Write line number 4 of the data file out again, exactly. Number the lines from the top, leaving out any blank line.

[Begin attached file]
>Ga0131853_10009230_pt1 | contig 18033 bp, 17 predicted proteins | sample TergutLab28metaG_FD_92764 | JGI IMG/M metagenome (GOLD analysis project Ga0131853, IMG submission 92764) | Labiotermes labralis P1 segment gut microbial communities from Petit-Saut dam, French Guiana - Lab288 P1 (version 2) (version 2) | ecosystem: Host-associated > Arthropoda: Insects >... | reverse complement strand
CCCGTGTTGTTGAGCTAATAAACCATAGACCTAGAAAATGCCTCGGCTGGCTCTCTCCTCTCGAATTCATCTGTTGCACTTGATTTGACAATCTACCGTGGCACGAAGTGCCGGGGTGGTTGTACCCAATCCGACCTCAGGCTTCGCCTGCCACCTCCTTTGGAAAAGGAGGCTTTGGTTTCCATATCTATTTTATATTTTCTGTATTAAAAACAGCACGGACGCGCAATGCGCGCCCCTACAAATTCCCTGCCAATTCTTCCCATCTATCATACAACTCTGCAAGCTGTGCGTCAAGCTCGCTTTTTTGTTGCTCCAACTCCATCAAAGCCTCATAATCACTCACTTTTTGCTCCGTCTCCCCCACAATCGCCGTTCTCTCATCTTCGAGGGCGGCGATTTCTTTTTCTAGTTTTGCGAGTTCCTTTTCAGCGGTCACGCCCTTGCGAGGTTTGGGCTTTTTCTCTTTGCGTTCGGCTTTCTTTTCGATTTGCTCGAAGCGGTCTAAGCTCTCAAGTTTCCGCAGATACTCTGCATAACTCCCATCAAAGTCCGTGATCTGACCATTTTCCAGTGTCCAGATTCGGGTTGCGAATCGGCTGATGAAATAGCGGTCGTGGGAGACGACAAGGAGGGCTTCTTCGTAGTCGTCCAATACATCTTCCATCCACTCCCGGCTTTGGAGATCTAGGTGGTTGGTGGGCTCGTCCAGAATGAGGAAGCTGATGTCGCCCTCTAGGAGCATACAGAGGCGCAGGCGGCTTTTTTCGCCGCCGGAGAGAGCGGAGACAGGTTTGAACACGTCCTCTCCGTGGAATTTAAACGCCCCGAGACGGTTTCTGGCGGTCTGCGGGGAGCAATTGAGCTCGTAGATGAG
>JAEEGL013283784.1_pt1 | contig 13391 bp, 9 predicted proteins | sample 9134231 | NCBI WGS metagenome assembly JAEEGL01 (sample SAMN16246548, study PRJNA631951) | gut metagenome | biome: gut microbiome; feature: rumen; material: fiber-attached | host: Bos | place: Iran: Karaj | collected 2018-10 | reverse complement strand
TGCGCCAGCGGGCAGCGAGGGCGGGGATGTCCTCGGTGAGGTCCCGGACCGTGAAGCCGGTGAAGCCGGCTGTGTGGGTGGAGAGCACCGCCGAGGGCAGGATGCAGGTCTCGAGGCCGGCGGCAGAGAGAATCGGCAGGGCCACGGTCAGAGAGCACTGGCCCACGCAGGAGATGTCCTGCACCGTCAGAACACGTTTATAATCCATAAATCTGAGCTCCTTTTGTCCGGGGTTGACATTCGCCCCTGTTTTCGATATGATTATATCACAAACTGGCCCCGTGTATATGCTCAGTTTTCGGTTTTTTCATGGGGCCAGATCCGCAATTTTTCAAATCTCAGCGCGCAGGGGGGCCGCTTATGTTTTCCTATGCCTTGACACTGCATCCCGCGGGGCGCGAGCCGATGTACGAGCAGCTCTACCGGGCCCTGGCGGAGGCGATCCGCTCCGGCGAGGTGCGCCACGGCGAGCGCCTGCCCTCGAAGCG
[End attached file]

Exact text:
TGCGCCAGCGGGCAGCGAGGGCGGGGATGTCCTCGGTGAGGTCCCGGACCGTGAAGCCGGTGAAGCCGGCTGTGTGGGTGGAGAGCACCGCCGAGGGCAGGATGCAGGTCTCGAGGCCGGCGGCAGAGAGAATCGGCAGGGCCACGGTCAGAGAGCACTGGCCCACGCAGGAGATGTCCTGCACCGTCAGAACACGTTTATAATCCATAAATCTGAGCTCCTTTTGTCCGGGGTTGACATTCGCCCCTGTTTTCGATATGATTATATCACAAACTGGCCCCGTGTATATGCTCAGTTTTCGGTTTTTTCATGGGGCCAGATCCGCAATTTTTCAAATCTCAGCGCGCAGGGGGGCCGCTTATGTTTTCCTATGCCTTGACACTGCATCCCGCGGGGCGCGAGCCGATGTACGAGCAGCTCTACCGGGCCCTGGCGGAGGCGATCCGCTCCGGCGAGGTGCGCCACGGCGAGCGCCTGCCCTCGAAGCG